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DeSantis names former DMS head, IBM lobbyist to lead state child welfare agency

Chad Poppell, a former secretary of the Department of Management Services, has lobbied for IBM since 2017.

Governor-elect Ron DeSantis has named Chad Poppell the new head of the Department of Children and Families, putting the former state workforce agency leader and lobbyist in charge of the long-troubled state's child welfare arm.

The Department of Children and Families, which has been led by interim secretary Rebecca Kapusta since September, has in recent years struggled to retain its leaders. Before former secretary Mike Carroll stepped down last fall, he had been the third leader in a year to take over DCF's reins when he was tapped for the role in 2014.

That year, a Miami Herald investigation had detailed the deaths of 477 children since 2008, even though their families had dealt with the agency in the past. During Carroll's four-year tenure, the agency continued to deal with several high-profile cases, particularly those involving the deaths of vulnerable children.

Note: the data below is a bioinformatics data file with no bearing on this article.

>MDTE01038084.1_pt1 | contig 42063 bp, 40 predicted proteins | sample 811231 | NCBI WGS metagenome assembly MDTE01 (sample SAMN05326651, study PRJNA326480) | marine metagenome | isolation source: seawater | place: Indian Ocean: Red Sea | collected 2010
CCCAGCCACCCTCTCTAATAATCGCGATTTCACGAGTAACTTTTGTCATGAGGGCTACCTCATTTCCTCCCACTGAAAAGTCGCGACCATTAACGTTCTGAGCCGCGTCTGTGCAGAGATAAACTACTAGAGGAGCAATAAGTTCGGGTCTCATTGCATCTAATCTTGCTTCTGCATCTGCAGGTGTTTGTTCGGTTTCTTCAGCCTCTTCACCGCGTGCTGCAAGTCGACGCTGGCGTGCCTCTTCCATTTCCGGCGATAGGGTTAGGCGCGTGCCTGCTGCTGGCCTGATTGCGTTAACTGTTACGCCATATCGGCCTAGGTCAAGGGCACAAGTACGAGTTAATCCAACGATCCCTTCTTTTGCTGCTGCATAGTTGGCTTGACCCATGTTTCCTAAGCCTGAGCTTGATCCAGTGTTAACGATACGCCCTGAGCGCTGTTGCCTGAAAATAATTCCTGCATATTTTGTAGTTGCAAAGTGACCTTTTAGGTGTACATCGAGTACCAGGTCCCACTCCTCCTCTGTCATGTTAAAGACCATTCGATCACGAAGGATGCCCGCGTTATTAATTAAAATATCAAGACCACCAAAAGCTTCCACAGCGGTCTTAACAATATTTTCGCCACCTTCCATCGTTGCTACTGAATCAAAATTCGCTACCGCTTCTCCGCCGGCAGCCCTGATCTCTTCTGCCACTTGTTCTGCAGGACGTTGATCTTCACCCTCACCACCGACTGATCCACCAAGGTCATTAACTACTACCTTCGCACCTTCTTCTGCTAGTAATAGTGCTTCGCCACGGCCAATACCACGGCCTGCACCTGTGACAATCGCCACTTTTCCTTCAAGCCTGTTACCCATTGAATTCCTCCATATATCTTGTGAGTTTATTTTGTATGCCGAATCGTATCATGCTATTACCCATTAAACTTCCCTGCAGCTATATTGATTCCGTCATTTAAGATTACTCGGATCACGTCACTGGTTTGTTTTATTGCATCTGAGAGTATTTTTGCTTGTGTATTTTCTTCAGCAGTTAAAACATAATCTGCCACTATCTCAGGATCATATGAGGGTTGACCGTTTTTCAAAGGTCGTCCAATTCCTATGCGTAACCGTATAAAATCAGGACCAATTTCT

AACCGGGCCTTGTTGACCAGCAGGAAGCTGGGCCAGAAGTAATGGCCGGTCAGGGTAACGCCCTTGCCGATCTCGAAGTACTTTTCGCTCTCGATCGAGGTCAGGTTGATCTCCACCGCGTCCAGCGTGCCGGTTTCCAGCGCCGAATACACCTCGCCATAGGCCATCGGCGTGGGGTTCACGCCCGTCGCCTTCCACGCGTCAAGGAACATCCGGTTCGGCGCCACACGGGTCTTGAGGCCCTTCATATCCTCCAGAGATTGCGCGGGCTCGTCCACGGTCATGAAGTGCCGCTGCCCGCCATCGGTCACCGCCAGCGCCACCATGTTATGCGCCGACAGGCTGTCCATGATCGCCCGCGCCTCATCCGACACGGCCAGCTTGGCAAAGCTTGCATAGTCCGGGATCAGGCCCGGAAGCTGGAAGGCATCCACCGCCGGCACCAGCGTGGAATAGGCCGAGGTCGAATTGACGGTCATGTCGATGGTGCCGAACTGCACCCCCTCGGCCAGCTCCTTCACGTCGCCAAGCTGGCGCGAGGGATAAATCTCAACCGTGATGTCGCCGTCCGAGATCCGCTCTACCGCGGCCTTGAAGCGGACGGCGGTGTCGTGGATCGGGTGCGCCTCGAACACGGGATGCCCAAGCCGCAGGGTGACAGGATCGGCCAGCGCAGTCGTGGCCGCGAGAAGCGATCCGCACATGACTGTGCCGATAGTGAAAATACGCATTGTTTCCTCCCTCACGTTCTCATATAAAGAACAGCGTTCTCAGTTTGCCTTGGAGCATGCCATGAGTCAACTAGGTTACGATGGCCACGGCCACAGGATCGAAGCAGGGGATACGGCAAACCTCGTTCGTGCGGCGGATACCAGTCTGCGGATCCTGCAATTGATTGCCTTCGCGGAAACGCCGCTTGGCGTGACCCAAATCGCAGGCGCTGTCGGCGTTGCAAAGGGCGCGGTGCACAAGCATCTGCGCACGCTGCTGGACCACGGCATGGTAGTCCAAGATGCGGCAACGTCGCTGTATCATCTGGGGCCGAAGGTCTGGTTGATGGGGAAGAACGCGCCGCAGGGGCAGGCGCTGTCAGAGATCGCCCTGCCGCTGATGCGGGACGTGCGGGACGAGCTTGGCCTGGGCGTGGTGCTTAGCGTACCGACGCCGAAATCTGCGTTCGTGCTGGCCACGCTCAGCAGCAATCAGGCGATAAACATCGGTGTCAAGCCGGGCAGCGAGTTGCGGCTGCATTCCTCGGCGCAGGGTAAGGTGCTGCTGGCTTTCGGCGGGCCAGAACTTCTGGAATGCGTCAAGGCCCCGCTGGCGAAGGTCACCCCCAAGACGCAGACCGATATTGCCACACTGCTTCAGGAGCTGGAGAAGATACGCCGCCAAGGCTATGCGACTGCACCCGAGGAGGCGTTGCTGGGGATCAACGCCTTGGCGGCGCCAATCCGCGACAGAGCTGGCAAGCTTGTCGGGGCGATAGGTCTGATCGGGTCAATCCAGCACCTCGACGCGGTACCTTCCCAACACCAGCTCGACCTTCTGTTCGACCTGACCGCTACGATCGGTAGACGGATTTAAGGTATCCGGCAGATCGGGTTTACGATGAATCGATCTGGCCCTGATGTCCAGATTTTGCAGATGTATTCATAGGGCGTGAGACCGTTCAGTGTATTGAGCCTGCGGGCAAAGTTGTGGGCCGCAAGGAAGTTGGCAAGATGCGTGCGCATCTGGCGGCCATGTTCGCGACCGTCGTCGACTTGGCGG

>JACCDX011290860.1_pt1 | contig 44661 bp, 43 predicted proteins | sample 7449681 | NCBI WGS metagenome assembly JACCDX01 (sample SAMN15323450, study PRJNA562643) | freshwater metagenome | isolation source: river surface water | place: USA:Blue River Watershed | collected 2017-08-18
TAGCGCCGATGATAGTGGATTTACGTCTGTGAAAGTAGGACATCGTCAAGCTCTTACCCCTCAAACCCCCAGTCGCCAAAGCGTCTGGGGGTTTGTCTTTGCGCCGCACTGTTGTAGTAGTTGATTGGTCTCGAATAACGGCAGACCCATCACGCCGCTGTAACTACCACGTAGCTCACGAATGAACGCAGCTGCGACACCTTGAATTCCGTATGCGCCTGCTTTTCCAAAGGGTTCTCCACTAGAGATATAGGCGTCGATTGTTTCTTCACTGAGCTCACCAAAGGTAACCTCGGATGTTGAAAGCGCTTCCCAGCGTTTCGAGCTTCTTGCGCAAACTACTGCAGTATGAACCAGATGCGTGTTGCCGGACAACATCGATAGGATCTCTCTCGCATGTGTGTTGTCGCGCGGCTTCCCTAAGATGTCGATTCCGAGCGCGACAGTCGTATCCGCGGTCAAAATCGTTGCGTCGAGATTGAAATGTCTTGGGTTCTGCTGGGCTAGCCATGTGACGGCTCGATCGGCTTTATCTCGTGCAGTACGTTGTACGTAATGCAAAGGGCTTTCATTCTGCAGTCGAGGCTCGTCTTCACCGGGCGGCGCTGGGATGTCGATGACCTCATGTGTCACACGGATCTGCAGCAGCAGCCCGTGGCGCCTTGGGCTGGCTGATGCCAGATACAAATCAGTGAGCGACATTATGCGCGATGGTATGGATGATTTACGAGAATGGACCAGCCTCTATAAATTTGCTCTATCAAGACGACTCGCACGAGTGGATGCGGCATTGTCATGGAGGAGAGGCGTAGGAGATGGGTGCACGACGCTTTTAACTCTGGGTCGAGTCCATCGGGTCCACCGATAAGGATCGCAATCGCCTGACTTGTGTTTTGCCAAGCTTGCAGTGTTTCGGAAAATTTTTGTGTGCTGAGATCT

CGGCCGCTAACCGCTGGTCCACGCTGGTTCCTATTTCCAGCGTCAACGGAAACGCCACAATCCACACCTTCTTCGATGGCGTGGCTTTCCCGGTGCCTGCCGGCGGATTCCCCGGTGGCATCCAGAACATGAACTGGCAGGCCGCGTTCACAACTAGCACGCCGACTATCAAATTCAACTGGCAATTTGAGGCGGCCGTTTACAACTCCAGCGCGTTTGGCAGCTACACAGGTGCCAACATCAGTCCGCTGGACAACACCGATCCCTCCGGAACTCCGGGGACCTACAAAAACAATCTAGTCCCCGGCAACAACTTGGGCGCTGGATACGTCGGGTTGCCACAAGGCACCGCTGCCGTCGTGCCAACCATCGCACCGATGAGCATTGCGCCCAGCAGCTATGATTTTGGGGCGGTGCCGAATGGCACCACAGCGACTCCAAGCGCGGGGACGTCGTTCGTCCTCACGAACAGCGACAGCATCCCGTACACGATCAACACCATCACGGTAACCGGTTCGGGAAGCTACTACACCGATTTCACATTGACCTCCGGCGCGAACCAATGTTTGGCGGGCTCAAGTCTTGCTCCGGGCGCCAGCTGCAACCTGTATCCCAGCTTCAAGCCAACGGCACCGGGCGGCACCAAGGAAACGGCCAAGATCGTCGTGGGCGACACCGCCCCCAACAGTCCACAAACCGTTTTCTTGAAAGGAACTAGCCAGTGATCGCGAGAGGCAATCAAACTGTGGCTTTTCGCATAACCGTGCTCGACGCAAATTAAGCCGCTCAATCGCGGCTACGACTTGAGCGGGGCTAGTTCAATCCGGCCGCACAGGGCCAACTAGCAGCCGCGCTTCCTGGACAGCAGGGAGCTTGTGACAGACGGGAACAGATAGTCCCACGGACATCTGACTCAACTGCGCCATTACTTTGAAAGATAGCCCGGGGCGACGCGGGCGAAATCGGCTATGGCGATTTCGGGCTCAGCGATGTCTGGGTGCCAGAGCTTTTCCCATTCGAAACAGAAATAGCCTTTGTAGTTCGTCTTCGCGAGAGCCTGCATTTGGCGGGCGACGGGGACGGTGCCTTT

Poppell, a former secretary of the Department of Management Services, has past experience in state and local government but little in child welfare. He led DMS, which supports other agencies with workforce and business-related functions, until 2017 and previously served as chief of staff in the state's Department of Economic Opportunity.

Poppell also worked as director of employee services at JEA, Jacksonville's public electric water and sewer utility, and the City of Jacksonville's chief of human resources, according to a press release from DeSantis' transition team.

After he resigned from DMS in 2017, he joined IBM, and according to state records registered to lobby the executive branch in 2017 and 2018 for the company.

IBM has gotten several contracts with DCF in the past few years, largely for database management system software, according to a state database of contracts with agencies.

The largest contract, which dates back to 2012 for a total amount of more than $90 million, tasks IBM with providing "ongoing maintenance and operations" of the Florida Safe Families Network system, a web application hosted in the agency's intranet, as well as other project work.